For a band known to wallow in gothic gloom, The Cure turned Sydney Opera House into a seething party.

Long before an unexpected encore including the hits Boys Don't Cry and Lovecats, the sold-out audience on Tuesday night was dancing in the aisles like a giddy episode of Glee.

This wasn't how things were supposed to be. The word 'retrospective' invoked visions of chin stroking over chair dancing when used to describe the centre-piece of Sydney's Vivid Live festival.

The Cure would be performing their first three albums, Three Imaginary Boys, Seventeen Seconds and Faith, all recorded between 1979 and 1981 and easily the band's less commercial work, in a three-hour entirety.

That they did and then some, even the songs which singer Robert Smith had reservations writing all those years ago - and the ones he didn't such as the cover of Jimmy Hendrix's Foxy Lady - went down a storm.

"I never really liked that one," Smith chirped, referring to his own song, Object, just ten minutes in.

"It worries me that I remember as much as I do," the wild-haired singer joked a little later.

Nostalgia may have played its part but there was more to The Cure's majesty than plucking through the motions.

The first of two special shows at the request of Vivid curator, Modular label boss Steve Pavalovich, stretched far beyond its contractual three hours.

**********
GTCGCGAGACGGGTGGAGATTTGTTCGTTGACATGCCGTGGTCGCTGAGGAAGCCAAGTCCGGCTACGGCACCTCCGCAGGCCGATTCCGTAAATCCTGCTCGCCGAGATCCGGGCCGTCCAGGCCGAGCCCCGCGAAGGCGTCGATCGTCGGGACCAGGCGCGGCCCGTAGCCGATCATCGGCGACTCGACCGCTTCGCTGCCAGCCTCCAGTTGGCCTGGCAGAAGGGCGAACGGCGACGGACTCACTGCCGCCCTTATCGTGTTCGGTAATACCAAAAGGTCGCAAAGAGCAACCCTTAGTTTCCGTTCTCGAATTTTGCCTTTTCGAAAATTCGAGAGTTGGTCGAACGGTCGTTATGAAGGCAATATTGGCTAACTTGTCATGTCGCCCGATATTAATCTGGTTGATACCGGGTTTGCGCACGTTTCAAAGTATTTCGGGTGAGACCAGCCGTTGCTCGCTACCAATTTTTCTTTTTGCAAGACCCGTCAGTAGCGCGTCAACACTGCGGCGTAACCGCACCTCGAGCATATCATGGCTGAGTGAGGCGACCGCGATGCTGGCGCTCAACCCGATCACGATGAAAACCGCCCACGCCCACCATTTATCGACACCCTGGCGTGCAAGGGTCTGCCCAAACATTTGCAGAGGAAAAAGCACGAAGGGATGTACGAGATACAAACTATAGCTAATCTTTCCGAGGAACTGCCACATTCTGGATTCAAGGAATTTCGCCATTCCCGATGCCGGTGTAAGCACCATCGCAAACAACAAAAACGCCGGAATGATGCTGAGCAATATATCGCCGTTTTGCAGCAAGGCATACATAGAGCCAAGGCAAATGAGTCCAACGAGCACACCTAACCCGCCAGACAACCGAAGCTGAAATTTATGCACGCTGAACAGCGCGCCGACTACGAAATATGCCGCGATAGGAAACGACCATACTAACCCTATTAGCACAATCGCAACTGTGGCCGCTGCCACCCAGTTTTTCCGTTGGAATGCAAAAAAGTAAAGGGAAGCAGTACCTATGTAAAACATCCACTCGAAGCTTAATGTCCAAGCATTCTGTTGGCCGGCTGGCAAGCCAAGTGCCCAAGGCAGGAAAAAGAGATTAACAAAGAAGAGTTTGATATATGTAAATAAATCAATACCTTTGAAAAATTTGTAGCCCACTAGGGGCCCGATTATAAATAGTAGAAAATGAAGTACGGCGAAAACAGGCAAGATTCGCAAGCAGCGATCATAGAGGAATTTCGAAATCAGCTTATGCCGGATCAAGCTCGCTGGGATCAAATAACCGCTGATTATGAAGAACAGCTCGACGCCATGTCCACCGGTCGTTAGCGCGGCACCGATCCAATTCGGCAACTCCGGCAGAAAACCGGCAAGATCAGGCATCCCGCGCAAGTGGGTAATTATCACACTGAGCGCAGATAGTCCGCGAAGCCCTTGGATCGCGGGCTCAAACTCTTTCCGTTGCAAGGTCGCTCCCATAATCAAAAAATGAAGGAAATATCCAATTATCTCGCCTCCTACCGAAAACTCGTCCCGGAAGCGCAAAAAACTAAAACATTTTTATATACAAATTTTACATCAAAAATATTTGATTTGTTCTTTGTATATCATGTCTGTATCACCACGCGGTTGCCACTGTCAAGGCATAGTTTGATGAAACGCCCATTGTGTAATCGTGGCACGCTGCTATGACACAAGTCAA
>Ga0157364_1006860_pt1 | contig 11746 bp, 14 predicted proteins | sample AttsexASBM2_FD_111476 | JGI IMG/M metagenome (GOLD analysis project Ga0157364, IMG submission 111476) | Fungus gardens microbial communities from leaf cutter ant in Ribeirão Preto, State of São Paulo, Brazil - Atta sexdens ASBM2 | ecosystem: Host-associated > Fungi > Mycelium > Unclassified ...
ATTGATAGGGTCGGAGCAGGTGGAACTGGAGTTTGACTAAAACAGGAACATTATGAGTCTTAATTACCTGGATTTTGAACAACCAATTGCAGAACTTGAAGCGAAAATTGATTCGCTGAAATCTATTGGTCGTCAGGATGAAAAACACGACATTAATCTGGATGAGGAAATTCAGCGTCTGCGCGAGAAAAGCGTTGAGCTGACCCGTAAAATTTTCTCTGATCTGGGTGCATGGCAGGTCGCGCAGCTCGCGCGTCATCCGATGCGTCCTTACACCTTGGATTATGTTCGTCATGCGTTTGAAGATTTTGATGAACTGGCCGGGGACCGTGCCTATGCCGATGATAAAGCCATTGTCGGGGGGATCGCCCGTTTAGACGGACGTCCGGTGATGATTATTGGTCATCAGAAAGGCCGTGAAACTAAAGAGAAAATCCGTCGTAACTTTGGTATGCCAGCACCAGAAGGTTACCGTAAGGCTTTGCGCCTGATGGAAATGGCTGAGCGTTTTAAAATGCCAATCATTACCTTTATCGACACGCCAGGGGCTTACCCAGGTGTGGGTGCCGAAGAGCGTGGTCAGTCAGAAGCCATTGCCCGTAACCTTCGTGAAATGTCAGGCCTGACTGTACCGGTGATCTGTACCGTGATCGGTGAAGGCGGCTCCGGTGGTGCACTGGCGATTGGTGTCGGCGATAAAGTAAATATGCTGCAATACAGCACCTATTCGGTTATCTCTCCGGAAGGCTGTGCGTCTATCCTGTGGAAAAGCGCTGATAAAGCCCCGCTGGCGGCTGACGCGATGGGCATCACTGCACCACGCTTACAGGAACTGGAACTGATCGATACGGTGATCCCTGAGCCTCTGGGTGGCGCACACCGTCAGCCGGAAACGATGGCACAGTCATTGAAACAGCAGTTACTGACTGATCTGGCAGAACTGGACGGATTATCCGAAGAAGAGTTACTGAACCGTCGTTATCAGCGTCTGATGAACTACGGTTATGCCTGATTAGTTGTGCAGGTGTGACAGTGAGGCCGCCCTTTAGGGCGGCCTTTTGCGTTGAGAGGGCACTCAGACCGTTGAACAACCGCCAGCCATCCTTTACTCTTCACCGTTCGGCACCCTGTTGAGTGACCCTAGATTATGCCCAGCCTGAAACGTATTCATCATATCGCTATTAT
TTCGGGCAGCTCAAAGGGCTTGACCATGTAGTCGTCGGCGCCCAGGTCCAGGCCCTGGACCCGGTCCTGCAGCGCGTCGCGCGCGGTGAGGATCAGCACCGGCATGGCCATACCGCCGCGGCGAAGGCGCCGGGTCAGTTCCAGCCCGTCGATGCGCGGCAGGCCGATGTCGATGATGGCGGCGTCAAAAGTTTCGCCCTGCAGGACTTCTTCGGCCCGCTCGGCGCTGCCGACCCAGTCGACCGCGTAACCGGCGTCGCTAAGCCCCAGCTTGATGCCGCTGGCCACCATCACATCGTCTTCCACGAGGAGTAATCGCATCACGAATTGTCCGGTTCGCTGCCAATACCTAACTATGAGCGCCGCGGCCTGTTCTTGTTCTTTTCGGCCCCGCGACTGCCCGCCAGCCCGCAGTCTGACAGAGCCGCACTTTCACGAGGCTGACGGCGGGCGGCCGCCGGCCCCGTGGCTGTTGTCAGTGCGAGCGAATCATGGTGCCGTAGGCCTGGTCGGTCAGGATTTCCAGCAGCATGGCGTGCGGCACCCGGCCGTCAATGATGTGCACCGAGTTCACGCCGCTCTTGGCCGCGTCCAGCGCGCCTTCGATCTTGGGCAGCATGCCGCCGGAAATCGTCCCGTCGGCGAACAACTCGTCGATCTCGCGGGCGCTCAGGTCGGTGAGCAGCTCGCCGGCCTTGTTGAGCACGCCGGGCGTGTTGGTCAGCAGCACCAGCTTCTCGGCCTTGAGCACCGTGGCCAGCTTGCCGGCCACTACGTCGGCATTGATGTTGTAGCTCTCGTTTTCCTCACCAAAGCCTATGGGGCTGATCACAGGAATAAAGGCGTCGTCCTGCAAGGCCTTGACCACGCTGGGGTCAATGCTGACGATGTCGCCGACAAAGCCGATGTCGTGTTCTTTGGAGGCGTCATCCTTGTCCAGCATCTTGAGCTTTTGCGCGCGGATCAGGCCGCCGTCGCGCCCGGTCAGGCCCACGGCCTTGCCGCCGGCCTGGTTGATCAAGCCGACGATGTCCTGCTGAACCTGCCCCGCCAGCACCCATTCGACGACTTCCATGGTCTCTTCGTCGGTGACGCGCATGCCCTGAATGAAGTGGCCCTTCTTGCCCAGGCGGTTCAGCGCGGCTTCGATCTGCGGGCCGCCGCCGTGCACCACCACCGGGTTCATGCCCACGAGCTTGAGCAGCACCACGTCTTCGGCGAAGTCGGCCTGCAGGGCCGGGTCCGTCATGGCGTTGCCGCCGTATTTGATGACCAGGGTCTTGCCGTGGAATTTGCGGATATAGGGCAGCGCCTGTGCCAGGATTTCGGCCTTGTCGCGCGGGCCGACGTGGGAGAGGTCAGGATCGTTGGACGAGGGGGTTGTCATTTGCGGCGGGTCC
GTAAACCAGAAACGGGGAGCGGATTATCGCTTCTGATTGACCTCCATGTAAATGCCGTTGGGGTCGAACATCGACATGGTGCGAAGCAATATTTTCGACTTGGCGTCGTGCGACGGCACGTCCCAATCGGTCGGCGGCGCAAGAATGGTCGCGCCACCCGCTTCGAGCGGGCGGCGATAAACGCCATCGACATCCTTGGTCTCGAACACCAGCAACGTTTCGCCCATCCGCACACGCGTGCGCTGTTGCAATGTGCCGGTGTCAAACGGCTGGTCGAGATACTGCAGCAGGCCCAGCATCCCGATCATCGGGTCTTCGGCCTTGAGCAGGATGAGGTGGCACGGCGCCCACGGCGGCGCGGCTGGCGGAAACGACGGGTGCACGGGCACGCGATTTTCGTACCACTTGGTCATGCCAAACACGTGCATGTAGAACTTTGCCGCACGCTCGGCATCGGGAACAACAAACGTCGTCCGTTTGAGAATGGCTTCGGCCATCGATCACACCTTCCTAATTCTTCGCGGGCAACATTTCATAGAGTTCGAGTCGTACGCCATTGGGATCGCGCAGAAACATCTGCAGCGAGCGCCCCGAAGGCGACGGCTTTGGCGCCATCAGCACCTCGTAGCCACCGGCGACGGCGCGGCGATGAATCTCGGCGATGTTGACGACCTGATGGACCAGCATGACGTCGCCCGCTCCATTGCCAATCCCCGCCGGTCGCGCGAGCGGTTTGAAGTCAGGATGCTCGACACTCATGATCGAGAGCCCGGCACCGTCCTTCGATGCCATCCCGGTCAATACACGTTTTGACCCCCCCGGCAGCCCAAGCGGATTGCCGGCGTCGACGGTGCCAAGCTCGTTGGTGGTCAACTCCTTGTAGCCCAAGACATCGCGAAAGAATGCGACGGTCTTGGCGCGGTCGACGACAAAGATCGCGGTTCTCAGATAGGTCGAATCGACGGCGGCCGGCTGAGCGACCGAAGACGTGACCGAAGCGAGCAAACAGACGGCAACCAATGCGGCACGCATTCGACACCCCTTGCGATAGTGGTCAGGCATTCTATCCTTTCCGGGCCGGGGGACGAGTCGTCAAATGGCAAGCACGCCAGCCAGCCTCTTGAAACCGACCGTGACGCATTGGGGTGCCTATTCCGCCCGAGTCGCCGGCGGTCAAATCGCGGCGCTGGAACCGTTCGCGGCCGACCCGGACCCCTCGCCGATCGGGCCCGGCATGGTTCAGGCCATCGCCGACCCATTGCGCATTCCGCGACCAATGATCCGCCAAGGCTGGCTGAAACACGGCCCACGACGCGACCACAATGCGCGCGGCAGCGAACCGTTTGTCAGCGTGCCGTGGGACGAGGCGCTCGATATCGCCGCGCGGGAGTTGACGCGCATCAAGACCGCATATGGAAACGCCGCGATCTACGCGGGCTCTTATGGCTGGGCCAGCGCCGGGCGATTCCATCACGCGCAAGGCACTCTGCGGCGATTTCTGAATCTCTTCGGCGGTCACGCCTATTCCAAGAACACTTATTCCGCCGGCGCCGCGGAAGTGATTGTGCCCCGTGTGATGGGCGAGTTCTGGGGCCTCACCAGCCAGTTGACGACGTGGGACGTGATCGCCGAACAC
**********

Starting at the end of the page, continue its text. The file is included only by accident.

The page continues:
At its centre stood A Forest, The Cure's first chart hit and the one always destined to fill the concert hall like no other.

Smith's voice still sounds like a clarion call creeping through fog but it's lost none of its boyishness.

The Eno-esque ballad of The Funeral Party and his siren coo on The Drowning Man would have proven the perfect finale.

That was until a clue revealed itself in the bleak but bewildering set closer, Faith, with Smith teasing between chiming synths, "The party just gets better and better".

With former drummer Lol Tolhurst returning on percussion for the first time in 22 years the band were never likely to go quietly.

Three encores and 13 more songs sent the audience skywards. Killing An Arab, I'm Cold, Jumping Someone Else's Train, Charlotte Sometimes, Let's Go To Bed.. all the tunes we weren't supposed to hear.

A night reserved in celebration of three seminal albums it may have been, but as Smith announced after completing the first: "In the old days that was it. But we have another year."